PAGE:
Drive time at Simmons

Firm aims to shed second-tier stereotype by targeting ambitious trainees

According to Simmons & Simmons graduate recruitment partner Alan Gar, top of most of his fellow partners’ wishlists of trainee qualities is ambition. At first glance, this seems rather anodyne. Like saying ‘we want the best, most enthusiastic candidates’. As opposed to the worst and laziest?

Truth is, Simmons’ focus sums up a problem that affects all mid-tier City firms: balancing the message that you offer an alternative to the magic circle but still want your trainees to work hard and rack up the hours.

One recruiter says: “Very ambitious candidates choose the magic circle, while others choose firms like Simmons precisely because it is not magic circle.”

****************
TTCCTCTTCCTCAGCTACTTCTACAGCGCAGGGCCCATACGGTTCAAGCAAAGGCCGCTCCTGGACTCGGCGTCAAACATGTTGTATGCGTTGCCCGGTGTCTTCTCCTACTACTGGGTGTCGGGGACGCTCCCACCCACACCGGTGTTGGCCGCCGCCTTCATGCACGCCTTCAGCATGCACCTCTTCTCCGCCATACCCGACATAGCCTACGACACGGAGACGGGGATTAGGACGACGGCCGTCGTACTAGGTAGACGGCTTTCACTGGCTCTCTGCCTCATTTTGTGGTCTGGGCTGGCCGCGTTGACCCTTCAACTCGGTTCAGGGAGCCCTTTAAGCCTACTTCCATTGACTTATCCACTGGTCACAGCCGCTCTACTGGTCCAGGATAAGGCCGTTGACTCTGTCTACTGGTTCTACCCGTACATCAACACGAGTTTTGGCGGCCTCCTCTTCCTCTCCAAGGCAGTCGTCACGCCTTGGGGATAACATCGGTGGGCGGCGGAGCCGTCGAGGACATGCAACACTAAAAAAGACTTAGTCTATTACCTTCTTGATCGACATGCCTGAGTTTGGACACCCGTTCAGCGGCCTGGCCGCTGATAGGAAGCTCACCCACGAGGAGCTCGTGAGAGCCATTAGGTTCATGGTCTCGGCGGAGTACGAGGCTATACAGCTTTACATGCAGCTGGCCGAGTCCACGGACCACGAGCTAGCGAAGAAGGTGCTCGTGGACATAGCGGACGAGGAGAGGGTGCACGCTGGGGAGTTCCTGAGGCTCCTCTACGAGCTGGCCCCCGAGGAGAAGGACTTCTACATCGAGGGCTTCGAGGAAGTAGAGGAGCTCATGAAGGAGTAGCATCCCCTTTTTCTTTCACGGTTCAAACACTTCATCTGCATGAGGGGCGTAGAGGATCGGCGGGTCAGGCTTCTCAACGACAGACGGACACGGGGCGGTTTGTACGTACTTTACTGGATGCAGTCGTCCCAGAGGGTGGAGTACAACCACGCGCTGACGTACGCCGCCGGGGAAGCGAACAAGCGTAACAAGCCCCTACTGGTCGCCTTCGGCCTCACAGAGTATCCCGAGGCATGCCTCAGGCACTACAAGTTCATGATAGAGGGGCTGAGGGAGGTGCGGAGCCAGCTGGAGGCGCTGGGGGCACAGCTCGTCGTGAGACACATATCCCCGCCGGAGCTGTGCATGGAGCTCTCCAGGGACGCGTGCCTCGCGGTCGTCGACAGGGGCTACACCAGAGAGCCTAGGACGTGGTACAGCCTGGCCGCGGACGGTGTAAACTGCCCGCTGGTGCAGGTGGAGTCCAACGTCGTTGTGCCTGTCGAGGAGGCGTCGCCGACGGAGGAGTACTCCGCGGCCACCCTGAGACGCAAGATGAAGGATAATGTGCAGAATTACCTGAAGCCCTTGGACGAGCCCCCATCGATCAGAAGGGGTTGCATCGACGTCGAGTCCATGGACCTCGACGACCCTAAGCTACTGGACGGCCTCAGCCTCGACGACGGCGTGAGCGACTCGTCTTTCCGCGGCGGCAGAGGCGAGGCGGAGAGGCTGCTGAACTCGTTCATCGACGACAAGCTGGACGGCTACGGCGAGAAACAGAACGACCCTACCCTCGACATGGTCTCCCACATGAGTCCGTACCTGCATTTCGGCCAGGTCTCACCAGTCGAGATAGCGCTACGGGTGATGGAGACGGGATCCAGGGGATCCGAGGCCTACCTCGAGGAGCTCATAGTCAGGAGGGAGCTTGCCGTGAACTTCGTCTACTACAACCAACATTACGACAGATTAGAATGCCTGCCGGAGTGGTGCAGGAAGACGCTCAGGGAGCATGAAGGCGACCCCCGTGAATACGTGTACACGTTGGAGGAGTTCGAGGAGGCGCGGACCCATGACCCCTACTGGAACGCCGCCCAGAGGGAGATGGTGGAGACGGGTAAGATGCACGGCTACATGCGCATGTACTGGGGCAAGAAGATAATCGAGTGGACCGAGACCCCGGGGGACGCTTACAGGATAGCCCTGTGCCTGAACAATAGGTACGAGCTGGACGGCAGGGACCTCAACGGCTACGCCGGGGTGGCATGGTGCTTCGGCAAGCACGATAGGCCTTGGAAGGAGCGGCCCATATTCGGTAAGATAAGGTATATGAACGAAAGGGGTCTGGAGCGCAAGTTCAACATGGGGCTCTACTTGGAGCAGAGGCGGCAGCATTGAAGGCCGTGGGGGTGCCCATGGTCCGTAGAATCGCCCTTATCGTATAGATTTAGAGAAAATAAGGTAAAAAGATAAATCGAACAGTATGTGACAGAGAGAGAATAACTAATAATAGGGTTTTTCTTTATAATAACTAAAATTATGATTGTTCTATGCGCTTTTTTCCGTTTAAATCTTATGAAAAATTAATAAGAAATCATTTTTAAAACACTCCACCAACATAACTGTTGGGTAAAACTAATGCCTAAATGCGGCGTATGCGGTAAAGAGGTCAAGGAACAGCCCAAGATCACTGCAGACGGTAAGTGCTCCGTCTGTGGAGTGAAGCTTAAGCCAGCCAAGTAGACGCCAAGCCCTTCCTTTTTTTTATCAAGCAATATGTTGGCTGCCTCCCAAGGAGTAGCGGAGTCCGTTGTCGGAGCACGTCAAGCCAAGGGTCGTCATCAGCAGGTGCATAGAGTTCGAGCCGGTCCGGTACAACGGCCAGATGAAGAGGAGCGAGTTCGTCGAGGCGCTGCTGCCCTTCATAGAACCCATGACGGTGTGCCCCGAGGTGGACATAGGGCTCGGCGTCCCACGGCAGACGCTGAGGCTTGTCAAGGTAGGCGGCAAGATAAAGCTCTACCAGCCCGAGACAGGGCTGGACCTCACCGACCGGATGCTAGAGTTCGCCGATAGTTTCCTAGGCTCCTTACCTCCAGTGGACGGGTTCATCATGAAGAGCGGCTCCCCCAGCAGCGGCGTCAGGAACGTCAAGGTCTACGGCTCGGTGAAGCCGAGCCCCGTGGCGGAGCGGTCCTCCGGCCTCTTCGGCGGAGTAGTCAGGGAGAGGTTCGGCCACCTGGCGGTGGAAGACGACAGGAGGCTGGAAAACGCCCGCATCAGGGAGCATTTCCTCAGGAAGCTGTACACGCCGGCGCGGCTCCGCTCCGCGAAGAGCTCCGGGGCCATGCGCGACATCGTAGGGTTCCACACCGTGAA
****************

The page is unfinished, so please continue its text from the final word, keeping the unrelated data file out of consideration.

The nice approach to recruiting does not always equal rocketing revenues, as is evident from Simmons’ performance in the past four years – flatlining at best.

“Market conditions have meant there has been less focus on this aspect but the business of law is getting harder,” admits Simmons managing partner Jeremy Hoyland. “We need people who are motivated and determined.”

Simmons’ predicament, and its aim to drag itself out of the mid-market doldrums, has been mirrored across the City in recent years, with both Berwin Leighton Paisner (BLP) and Dentons launching notable drives to recruit more ambitious lawyers. 

BLP’s culminated in a third of its spring 2012 intake consisting of former magic circle partners, while Dentons’ campaigning switched from ‘’ to ‘Can you take the heat?’, complete with chilli-eating trainees.

Signs are Simmons is trying to do the same.